to Zeus ; not however as the mere hearty and vivid naturalism, with head of the Olympian Court, but what it has of the supernatural, as heir-general to the fragments clearly designed for the generality, and relics of the old monotheistic whose superh bible it became, it traditions."
It is becoming generally re- lished after the great eastern cognised that in all religions two migration. The absence of all forces have been at work :
abstract or metaphysical ideas that of the more spiritual minds from Homer is truly remarkable. in cleansing the vision of the Of all poets he is the most objecmental eye that has turned toward tive, and the least speculative." It God, and in the concentration and is perfectly true that Homer is deepening of the impression of most poetically free from mystical Heaven's relation to us. The other obscurities, and that the formal force has been that of the un- philosophy of Greece began after awakened minds disintegrating and his time; but we ought scarcely to distorting all grand conceptions, deny to the Homeric cycle of splitting up large ideals into small, ballads the possession of a fair and requiring even minor abstrac- quantity of the current coin of a tions to be showily clothed as the simple philosophy. Indeed, in the necessary preliminary before at- following the great Homeric tracting any heed. It is this com- scholar supplements and so corrects plex force of popular demand and his doctrine respecting Homer: attempt to satisfy it that has led “In this splendid work of art we to the absurd and self-contradictory trace the real elements of worship mythologies of polytheism. In and of an ethical system, drawing Egypt the gods, to all but the eyes its strength from obligations to an that could penetrate beneath the unseen Power; to a plurality, which mask, were lost in the multiplicity is also to a great extent an unity, of stony images that once were and which rules the world. Lastly, living symbols. In Greece the while some portions of the scheme art faculty absorbed a nation's point us towards an earlier and spiritual dreamings into beautiful also a ruder state, and others in the visible forms, and tended to cloud direction of a later and corrupt the deep consciousness of the in- civilisation, a third portion reveals visible by bringing everything into a primitive basis of monotheism, the palpable and the external. and ideas in connection with it,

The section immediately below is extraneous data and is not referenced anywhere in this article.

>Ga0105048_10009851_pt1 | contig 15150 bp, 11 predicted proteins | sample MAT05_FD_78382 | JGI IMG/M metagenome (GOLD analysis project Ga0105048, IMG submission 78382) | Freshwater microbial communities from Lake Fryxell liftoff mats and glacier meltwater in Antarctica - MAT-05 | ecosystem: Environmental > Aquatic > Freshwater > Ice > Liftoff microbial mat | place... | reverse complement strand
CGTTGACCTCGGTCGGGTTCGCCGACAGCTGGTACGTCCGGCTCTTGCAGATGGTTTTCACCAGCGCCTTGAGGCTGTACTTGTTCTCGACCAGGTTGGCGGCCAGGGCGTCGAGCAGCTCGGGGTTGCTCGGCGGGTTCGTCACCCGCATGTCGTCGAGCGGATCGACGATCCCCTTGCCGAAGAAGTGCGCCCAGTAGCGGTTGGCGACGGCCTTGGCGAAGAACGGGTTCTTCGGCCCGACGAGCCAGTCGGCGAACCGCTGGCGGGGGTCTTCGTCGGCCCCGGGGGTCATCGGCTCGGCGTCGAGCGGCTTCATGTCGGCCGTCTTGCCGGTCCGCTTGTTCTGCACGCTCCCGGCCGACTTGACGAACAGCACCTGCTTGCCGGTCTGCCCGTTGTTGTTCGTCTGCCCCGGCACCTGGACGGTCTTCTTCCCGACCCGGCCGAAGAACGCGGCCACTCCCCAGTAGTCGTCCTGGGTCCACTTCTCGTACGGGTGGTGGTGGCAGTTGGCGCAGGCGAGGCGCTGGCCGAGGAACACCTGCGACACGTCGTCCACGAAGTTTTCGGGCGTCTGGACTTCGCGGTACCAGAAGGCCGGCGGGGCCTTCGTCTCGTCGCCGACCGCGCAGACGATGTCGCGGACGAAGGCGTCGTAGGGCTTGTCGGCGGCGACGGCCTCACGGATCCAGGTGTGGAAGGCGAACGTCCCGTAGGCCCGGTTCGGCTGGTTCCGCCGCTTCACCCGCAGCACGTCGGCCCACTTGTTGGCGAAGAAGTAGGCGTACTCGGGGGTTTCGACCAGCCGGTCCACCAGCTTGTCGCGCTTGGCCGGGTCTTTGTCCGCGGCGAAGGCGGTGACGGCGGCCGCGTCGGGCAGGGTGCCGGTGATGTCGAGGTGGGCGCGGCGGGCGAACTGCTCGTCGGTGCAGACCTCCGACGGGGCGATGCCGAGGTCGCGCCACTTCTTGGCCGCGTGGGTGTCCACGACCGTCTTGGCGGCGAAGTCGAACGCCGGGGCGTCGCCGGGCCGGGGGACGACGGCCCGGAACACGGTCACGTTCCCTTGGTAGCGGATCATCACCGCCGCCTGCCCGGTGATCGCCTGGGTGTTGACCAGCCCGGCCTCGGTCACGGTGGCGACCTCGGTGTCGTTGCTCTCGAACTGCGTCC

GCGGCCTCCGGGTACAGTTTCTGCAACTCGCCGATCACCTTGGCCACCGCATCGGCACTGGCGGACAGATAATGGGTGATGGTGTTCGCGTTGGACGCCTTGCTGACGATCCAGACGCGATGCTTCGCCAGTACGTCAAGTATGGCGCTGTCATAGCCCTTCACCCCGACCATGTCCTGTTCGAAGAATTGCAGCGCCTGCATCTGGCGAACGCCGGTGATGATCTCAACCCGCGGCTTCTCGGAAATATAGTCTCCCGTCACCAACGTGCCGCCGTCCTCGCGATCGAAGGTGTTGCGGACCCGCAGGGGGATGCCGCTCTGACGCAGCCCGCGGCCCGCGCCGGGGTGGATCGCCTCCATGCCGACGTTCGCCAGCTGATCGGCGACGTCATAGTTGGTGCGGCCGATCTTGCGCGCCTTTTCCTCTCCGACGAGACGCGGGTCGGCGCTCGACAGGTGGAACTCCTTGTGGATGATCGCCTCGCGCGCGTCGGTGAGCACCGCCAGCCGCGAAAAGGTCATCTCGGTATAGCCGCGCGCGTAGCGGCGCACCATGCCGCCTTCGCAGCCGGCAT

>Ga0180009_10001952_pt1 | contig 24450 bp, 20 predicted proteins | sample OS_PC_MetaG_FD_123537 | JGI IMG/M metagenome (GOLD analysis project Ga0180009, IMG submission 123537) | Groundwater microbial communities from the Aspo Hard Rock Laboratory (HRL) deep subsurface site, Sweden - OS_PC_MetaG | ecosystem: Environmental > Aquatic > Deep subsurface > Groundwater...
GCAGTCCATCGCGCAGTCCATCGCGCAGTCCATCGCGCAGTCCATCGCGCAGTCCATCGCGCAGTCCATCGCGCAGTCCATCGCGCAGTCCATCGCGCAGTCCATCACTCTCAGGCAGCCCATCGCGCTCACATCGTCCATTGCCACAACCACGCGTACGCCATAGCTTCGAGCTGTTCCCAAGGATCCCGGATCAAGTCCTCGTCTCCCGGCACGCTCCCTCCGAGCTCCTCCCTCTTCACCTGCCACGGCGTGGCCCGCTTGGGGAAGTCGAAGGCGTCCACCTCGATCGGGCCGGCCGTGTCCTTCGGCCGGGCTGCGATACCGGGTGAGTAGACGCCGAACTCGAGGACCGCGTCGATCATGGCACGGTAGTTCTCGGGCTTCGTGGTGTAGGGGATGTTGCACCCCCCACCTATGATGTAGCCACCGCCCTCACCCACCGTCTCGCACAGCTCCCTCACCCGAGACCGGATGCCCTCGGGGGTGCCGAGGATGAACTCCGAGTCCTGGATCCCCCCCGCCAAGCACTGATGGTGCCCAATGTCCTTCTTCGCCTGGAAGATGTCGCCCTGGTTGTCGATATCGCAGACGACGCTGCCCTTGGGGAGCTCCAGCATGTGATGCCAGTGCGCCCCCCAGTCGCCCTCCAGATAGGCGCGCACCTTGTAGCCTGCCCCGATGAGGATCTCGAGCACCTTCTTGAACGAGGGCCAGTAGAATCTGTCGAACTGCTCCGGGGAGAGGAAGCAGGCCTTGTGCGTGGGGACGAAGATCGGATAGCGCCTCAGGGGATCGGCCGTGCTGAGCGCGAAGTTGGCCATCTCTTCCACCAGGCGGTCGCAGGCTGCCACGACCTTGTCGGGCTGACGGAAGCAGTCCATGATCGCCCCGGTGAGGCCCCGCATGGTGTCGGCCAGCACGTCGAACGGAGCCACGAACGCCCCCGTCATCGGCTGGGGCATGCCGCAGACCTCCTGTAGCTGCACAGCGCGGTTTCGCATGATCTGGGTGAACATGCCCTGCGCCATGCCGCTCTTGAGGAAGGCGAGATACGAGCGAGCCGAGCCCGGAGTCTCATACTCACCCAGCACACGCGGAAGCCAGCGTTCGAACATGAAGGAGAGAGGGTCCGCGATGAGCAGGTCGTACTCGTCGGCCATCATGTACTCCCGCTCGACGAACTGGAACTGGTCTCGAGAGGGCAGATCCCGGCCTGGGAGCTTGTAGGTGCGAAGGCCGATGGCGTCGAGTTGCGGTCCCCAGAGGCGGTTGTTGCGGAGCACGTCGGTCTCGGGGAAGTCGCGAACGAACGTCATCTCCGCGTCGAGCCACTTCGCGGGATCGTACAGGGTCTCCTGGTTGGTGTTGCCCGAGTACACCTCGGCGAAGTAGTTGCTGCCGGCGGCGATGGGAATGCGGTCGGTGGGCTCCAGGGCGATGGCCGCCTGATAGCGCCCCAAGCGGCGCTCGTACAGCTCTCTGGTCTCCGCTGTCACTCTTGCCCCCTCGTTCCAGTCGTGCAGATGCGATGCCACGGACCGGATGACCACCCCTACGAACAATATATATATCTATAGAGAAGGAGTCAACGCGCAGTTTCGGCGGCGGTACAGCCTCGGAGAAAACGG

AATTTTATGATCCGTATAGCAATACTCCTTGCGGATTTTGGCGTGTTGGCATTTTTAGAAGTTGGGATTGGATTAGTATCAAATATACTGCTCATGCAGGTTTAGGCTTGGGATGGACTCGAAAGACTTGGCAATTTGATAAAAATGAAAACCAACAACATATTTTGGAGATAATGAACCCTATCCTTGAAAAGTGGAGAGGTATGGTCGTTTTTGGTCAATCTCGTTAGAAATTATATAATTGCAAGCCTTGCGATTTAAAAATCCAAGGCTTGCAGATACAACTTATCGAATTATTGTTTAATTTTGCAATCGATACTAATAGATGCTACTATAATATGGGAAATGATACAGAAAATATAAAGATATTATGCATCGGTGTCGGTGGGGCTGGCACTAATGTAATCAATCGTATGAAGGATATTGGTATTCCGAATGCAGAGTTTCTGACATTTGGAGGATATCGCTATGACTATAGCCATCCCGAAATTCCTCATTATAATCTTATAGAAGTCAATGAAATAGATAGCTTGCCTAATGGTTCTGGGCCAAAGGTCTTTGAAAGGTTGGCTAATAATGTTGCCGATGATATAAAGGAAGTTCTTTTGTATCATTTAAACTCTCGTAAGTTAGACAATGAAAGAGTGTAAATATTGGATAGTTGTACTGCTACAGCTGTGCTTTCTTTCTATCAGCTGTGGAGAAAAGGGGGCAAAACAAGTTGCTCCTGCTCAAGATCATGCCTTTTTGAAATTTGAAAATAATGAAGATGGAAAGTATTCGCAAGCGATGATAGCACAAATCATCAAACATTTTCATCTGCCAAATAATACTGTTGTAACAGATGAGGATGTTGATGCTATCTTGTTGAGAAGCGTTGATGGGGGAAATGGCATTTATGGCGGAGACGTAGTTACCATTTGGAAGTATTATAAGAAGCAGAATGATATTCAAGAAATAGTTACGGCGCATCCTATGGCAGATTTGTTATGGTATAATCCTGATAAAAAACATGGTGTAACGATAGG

Mr. Gladstone says again: “If which seem to defy explanation, Homer can be exhibited as the
except when we compare them with father of Greek letters in most of the most ancient of the Hebrew their branches, there is one great traditions.” exception, which belongs to a later The consideration which we purdevelopment. That exception was pose giving to the ethical element the philosophy of Greece; which in Homer, and to the philosophy of seems to have owed its first incep- those that came after him, must be tion to the Asiatic contact estab- postponed to a succeeding paper.